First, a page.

Intel "Input Output Manager" Linux Driver Coming For Tiger Lake

Written by Michael Larabel in Intel on 25 July 2020 at 09:47 AM EDT. 2 Comments
While Intel's open-source engineers have been working on Tiger Lake enablement for Linux going back roughly a year with many kernel patches spanning the different areas over numerous kernel releases, which aligns with Intel's ongoing cadence of ensuring good Linux hardware support at launch even for consumer hardware, there have been a few stragglers in the Linux bring-up for Tiger Lake.

It wasn't until the current Linux 5.8 cycle that Thunderbolt / USB4 support is in place, rather late compared to much of the Tiger Lake support being in shape since ~5.4 or so, but as is usually the case with most hardware launchers, the newer the kernel will generally mean a better experience with more features and performance.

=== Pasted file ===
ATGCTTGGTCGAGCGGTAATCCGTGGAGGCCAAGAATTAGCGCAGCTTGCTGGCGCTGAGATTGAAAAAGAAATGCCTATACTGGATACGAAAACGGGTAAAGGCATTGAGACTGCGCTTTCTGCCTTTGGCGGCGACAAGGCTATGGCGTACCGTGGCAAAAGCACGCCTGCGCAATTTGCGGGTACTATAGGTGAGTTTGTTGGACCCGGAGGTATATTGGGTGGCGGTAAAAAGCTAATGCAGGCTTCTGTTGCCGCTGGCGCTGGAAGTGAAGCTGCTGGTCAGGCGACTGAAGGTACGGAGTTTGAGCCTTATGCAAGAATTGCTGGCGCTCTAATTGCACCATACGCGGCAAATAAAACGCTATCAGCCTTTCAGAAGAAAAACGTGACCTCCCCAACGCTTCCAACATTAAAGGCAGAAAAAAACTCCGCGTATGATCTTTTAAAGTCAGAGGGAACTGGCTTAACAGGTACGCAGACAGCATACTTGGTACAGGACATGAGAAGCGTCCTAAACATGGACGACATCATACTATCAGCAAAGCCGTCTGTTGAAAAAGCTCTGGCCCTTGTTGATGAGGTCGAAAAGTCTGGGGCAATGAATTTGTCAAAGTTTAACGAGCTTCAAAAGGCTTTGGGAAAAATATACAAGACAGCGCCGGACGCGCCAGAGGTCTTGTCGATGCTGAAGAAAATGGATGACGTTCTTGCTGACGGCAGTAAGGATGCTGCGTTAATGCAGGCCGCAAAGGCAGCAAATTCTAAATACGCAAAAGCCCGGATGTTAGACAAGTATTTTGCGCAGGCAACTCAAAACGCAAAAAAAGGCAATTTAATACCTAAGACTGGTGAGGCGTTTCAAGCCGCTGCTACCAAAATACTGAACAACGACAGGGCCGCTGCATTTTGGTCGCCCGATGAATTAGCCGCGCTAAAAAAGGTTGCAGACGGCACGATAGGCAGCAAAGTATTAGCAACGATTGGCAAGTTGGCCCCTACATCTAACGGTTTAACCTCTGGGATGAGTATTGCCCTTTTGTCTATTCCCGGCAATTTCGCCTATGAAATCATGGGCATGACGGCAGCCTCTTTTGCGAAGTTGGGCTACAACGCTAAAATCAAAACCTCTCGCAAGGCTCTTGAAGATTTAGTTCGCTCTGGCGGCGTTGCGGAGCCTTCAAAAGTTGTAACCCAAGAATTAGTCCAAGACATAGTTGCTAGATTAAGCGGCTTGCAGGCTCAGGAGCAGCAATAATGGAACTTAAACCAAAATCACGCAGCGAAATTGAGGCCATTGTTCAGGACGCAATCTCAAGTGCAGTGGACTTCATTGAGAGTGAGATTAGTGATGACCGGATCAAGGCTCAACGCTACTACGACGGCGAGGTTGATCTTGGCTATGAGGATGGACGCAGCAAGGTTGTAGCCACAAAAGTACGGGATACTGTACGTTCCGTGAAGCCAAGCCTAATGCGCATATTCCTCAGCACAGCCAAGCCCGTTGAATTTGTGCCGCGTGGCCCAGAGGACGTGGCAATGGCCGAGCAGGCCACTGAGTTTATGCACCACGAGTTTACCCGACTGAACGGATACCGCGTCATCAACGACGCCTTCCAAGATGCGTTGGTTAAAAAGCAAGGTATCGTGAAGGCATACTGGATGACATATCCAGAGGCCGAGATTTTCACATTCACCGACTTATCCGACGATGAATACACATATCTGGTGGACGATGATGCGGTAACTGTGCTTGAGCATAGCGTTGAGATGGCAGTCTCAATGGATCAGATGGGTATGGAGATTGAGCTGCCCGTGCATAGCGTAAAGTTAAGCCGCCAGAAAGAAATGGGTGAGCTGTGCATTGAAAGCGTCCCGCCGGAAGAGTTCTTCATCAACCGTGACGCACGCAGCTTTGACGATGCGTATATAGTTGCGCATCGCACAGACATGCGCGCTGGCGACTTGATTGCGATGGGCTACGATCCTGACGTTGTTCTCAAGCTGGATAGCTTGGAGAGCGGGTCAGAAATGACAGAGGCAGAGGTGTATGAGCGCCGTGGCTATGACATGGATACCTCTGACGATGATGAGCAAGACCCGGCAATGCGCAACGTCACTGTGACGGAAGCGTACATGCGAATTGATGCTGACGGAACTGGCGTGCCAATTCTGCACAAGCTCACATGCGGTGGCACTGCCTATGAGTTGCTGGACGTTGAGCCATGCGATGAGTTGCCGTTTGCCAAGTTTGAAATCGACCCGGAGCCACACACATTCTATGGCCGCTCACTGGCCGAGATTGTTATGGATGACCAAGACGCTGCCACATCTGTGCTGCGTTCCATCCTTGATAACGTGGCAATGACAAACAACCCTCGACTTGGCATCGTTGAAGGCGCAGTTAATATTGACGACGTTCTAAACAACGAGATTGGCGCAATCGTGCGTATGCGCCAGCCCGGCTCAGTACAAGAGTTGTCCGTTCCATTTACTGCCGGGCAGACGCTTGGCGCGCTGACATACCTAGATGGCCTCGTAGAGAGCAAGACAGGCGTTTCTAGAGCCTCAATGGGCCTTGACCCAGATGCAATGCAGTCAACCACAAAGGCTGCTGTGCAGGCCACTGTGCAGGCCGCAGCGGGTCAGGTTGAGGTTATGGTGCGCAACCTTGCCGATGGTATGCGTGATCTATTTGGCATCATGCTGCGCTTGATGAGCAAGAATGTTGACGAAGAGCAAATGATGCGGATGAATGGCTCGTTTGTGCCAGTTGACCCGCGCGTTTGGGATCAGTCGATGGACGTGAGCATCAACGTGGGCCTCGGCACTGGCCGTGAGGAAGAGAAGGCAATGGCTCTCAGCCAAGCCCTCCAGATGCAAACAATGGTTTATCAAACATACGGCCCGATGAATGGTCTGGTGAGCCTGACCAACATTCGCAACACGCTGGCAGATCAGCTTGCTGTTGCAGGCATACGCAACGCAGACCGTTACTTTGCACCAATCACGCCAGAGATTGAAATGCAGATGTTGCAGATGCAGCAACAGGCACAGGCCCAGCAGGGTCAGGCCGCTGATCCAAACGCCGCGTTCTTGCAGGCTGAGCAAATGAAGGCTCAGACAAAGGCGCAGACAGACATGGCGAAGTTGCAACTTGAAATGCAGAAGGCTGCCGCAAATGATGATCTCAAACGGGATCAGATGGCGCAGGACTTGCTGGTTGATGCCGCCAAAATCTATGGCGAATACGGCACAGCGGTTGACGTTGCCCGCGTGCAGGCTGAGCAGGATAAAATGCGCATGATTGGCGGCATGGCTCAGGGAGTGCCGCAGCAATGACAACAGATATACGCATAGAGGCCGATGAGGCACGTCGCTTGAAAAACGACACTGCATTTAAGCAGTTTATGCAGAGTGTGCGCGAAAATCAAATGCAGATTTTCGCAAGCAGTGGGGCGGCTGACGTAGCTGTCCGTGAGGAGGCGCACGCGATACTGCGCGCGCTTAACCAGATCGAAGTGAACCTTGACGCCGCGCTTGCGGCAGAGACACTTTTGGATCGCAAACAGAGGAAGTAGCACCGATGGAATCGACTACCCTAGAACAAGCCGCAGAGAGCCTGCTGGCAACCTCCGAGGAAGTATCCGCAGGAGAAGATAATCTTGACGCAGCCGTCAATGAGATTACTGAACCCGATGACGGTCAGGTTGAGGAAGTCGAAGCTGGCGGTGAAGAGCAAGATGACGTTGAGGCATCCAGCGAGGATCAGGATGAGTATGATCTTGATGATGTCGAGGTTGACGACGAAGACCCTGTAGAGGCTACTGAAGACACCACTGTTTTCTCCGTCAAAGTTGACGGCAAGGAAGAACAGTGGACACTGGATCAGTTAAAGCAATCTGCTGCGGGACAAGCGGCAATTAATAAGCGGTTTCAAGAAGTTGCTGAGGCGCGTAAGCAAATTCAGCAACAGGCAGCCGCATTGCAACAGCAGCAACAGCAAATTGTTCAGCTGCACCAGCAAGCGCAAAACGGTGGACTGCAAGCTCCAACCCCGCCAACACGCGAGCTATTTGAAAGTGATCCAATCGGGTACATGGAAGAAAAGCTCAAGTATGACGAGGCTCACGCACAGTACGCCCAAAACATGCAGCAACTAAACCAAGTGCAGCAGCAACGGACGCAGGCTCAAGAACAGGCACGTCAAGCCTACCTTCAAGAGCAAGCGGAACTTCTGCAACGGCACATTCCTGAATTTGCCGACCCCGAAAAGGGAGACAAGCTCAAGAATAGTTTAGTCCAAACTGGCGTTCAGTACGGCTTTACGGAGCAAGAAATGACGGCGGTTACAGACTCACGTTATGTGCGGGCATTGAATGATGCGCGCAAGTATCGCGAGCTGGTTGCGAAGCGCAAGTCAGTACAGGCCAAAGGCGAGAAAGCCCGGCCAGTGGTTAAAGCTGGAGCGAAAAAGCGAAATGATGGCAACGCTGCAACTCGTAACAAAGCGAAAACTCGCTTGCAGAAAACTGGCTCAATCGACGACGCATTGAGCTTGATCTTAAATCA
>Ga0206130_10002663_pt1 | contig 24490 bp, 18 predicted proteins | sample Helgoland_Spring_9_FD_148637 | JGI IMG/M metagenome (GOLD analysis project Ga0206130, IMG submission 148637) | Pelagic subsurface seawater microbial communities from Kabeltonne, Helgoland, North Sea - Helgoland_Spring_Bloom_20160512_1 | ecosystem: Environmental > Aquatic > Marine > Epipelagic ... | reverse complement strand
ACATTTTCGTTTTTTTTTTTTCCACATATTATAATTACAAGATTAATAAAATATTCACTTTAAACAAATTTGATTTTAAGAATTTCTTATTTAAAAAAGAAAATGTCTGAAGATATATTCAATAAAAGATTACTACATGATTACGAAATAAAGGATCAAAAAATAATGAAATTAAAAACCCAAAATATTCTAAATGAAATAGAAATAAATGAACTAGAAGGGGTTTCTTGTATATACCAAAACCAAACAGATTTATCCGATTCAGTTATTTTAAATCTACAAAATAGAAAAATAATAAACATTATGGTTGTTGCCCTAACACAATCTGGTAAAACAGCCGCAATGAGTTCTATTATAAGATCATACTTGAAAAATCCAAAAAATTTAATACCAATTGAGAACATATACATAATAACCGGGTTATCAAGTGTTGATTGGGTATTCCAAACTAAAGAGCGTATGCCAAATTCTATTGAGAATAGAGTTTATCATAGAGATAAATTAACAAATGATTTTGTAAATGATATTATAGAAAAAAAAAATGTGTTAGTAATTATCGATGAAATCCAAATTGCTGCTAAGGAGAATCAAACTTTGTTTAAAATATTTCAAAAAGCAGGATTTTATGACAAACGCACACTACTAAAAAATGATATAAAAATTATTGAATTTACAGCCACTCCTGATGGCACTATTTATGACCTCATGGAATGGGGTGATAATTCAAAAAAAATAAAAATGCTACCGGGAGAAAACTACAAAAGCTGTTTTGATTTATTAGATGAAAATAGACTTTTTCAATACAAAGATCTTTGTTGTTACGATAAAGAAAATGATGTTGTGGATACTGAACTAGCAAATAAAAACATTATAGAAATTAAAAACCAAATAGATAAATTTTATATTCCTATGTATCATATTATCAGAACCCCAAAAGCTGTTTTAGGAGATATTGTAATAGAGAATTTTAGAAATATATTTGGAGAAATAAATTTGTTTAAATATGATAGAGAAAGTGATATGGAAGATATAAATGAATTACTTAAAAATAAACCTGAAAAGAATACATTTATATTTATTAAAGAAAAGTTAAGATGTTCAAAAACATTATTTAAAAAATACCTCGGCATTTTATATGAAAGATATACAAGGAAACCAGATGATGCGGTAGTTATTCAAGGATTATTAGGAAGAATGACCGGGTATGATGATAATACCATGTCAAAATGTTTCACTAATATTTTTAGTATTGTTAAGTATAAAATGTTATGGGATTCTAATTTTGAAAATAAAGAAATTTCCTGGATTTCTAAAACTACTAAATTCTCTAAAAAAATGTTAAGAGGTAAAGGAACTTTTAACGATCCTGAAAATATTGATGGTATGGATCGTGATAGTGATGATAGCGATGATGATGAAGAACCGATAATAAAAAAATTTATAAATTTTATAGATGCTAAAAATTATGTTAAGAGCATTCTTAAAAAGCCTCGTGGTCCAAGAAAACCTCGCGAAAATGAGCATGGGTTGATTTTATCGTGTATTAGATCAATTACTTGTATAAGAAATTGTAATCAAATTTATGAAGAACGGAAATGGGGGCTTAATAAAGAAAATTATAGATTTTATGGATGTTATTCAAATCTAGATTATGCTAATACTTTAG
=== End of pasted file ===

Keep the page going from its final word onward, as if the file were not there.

Another item on the radar more recently is that a new "IOM" driver for Tiger Lake is still pending. The IOM driver is for the Input Output Manager. The "IOM" manager is a microcontroller on the Tiger Lake SoC for configuring USB Type-C functionality and managing of the Type-C topology for whether serving as USB, DisplayPort, or Thunderbolt as well as for handling power management functionality. The IOM Linux driver will then be used the other drivers with the information exposed like the existing Intel PMC USB MUX control driver.

The IOM Linux driver code is still undergoing review and not yet queued up for Linux 5.9, but hopefully will still make it in time with Tiger Lake laptops expected to begin shipping in the months ahead.

Once Intel Tiger Lake laptops are finally shipping, we'll be delivering a look at the Linux support and performance state for this generation succeeding Icelake and bringing Gen12 graphics, USB4, PCI Express 4.0, new media engine capabilities, and more.
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Michael Larabel is the principal author of and founded the site in 2004 with a focus on enriching the Linux hardware experience. Michael has written more than 20,000 articles covering the state of Linux hardware support, Linux performance, graphics drivers, and other topics. Michael is also the lead developer of the Phoronix Test Suite, Phoromatic, and automated benchmarking software. He can be followed via Twitter, LinkedIn, or contacted via

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